During the 2015 legislative session, at a closed door breakfast with Governor Greg Abbott and House Speaker Joe Straus, Lieutenant Governor Dan Patrick would say he felt like they were ganging up on him. Patrick declared he was tired of them “picking on me.” Then during the 2017 session when Patrick pushed a bathroom bill for public schools that threatened the mental health of transgender teenagers, Straus told a Senate intermediary that there was no way the House was going to pass Patrick’s bill. “I’m disgusted by all this. Tell the lieutenant governor I don’t want the suicide of a single Texan on my hands.”

The Big Three breakfast confabs had dissolved into nothing, eventually ceasing to meet, and the relationship between Patrick and Straus had reached the point where neither spoke directly to the other.

Now Republican state Representative Dennis Bonnen of Angleton is in the position of Straus’s heir-apparent as speaker, having announced earlier this week that he will have more than enough votes of House members to win election when the Legislature convenes on January 8. House members—not the public at large—elect the speaker. So this week, Bonnen and Patrick had a Kumbaya phone call, promising a new future in the next session.

“The incoming Speaker and I had a great conversation today,” Patrick said in a joint news release issued by Patrick’s office. “We’ve agreed to sit down together to discuss the business of Texas and meet and talk as often as practical to have the best session in Texas history. Dennis and I have worked on many of the same issues for years. I know him to be a principled and extremely skilled leader who is not afraid to take on tough challenges. I am excited about his upcoming speakership and I am confident our collaboration will ultimately lead to better and bold policy for all of the people of Texas.”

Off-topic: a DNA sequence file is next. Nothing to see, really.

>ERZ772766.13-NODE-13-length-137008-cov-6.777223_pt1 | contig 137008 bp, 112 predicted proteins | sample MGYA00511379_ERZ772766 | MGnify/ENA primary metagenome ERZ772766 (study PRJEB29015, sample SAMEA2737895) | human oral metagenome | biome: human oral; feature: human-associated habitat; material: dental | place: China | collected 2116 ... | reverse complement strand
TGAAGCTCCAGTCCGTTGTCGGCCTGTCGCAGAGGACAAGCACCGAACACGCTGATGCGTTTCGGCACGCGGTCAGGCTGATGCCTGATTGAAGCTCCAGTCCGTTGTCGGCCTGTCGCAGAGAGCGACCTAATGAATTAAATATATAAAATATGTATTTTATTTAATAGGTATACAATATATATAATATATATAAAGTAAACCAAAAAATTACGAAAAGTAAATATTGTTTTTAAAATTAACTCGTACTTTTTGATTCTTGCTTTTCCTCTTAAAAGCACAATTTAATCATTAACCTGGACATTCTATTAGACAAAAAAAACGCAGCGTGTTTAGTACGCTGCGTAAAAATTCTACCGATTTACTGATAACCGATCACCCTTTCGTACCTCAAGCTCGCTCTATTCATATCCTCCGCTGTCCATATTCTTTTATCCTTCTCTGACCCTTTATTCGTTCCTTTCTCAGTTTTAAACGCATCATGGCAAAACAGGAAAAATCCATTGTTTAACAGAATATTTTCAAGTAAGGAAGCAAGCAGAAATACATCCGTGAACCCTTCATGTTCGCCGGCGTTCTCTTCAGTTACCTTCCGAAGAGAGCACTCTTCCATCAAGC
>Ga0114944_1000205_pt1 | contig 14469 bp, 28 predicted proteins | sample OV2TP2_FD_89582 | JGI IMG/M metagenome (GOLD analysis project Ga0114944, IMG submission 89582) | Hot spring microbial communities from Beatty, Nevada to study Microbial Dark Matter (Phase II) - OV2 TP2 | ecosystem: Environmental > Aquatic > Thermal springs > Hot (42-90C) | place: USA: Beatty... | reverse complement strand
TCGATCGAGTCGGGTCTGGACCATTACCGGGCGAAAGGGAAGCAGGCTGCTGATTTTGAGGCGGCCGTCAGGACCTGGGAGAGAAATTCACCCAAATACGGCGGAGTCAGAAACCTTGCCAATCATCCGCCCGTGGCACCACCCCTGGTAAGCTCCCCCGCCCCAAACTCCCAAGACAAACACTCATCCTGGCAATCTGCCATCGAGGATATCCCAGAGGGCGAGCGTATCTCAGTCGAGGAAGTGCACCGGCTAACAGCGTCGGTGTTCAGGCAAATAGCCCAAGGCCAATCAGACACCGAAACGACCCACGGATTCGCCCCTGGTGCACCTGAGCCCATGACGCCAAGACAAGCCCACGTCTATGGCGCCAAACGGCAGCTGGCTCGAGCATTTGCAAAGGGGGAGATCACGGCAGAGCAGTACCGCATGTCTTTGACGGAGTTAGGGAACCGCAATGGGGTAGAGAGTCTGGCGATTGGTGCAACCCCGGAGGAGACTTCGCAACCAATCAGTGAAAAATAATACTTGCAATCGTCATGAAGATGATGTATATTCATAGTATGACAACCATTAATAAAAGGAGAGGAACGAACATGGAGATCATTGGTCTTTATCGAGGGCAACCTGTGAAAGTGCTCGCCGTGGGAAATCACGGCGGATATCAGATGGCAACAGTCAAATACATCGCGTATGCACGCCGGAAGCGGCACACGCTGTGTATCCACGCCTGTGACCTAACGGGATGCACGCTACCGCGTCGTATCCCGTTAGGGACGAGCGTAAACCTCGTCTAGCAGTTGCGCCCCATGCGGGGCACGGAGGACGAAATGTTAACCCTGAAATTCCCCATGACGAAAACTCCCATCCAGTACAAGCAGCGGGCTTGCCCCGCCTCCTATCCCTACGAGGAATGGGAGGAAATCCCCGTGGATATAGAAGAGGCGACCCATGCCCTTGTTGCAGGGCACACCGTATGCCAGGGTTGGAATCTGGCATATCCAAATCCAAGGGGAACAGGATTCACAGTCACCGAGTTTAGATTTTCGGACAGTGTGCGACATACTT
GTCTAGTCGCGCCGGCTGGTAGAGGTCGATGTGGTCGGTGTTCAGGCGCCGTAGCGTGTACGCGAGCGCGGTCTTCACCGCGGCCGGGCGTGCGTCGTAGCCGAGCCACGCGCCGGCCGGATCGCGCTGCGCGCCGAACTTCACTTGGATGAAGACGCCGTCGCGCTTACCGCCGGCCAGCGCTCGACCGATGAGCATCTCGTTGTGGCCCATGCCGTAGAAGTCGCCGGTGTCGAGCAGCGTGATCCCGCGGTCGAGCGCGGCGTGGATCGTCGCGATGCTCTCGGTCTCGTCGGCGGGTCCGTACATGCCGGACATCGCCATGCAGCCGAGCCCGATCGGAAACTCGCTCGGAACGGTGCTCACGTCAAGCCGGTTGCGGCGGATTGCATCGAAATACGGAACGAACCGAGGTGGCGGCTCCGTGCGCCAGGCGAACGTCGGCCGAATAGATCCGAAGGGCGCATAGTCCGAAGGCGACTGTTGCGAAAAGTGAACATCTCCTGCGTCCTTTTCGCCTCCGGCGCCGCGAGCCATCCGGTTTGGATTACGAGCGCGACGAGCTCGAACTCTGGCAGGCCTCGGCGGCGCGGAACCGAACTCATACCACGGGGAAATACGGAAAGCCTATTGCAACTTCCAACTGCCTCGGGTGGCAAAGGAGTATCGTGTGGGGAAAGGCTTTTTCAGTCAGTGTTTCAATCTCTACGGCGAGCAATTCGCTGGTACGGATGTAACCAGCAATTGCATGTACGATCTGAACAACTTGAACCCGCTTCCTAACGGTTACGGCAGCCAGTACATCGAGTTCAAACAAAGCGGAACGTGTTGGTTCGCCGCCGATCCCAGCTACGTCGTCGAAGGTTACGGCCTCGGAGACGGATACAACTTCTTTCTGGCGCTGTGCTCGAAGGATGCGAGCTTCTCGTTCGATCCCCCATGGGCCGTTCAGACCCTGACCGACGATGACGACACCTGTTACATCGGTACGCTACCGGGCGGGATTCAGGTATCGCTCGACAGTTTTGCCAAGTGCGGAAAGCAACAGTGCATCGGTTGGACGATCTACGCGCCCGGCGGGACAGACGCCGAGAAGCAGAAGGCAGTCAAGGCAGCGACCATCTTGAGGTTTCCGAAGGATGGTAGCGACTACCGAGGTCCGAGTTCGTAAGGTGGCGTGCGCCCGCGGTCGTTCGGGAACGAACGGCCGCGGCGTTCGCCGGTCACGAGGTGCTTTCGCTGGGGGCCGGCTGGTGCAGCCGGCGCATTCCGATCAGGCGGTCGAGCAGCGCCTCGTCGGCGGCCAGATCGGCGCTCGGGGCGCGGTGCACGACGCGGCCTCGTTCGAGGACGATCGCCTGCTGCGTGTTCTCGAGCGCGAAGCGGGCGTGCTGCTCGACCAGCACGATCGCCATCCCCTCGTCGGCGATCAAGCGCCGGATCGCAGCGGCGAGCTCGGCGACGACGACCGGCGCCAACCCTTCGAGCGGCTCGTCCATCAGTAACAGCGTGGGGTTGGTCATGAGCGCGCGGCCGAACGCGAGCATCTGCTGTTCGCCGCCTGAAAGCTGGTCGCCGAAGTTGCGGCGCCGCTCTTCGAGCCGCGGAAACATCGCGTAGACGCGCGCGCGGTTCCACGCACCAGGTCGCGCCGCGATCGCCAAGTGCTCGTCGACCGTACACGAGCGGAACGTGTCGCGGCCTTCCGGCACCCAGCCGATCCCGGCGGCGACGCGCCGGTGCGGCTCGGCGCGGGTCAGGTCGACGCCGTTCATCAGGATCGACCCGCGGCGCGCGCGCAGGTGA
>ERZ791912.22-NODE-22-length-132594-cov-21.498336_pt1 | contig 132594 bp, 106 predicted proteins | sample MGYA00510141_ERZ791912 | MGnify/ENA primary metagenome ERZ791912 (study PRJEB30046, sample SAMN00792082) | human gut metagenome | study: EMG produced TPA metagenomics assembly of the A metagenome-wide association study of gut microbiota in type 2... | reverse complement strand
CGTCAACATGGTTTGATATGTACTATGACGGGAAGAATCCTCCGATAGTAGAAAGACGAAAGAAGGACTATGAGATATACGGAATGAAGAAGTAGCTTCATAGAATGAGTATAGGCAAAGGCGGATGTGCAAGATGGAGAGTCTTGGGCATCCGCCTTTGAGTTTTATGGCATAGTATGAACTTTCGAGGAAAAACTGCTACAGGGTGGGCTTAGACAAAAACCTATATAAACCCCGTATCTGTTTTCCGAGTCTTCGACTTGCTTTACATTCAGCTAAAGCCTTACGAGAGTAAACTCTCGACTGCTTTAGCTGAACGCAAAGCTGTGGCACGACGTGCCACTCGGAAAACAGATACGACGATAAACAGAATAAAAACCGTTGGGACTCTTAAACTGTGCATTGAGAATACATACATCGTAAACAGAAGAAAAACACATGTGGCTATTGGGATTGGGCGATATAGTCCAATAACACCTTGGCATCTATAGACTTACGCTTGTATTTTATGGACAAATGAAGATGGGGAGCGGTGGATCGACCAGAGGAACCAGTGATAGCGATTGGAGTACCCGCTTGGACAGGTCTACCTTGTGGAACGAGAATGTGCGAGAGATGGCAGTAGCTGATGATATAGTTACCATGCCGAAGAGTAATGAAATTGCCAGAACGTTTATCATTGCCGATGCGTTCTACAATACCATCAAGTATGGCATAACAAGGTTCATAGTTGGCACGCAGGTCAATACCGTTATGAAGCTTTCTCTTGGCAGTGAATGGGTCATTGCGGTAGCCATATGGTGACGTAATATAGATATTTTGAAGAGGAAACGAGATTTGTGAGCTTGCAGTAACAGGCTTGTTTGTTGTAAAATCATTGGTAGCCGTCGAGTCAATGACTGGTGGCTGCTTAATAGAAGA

Bonnen’s statement was positive, but non-committal. “Not only is unity my utmost goal in the Texas House but also my guiding force in working with the Texas Senate. Today’s conversation with Lt. Gov. Patrick was only the beginning of a continued partnership to ensure Texas remains the greatest state in which to live, work, and raise a family. The lieutenant governor and I share a strong commitment to do the people’s business.”

Bonnen and Patrick have clashed in the past on issues such as caps on local government spending and a 2015 proposal to spend $800 million on border security. Bonnen in the 2015 fight said Patrick was “playing games” with the border security money. “For some reason, Dan Patrick, the lieutenant governor, wants to bring the same bad Washington, always-politically gaming concepts to Austin instead of solving problems,” Bonnen said.

Yet even as he announced on Monday that he had secured enough commitments from colleagues to assume the speakership in January, he has taken on a conciliatory tone. “Don’t worry about that 109,” Bonnen said in announcing the speaker’s race was over. “All 149 other members are going to be part of this House.”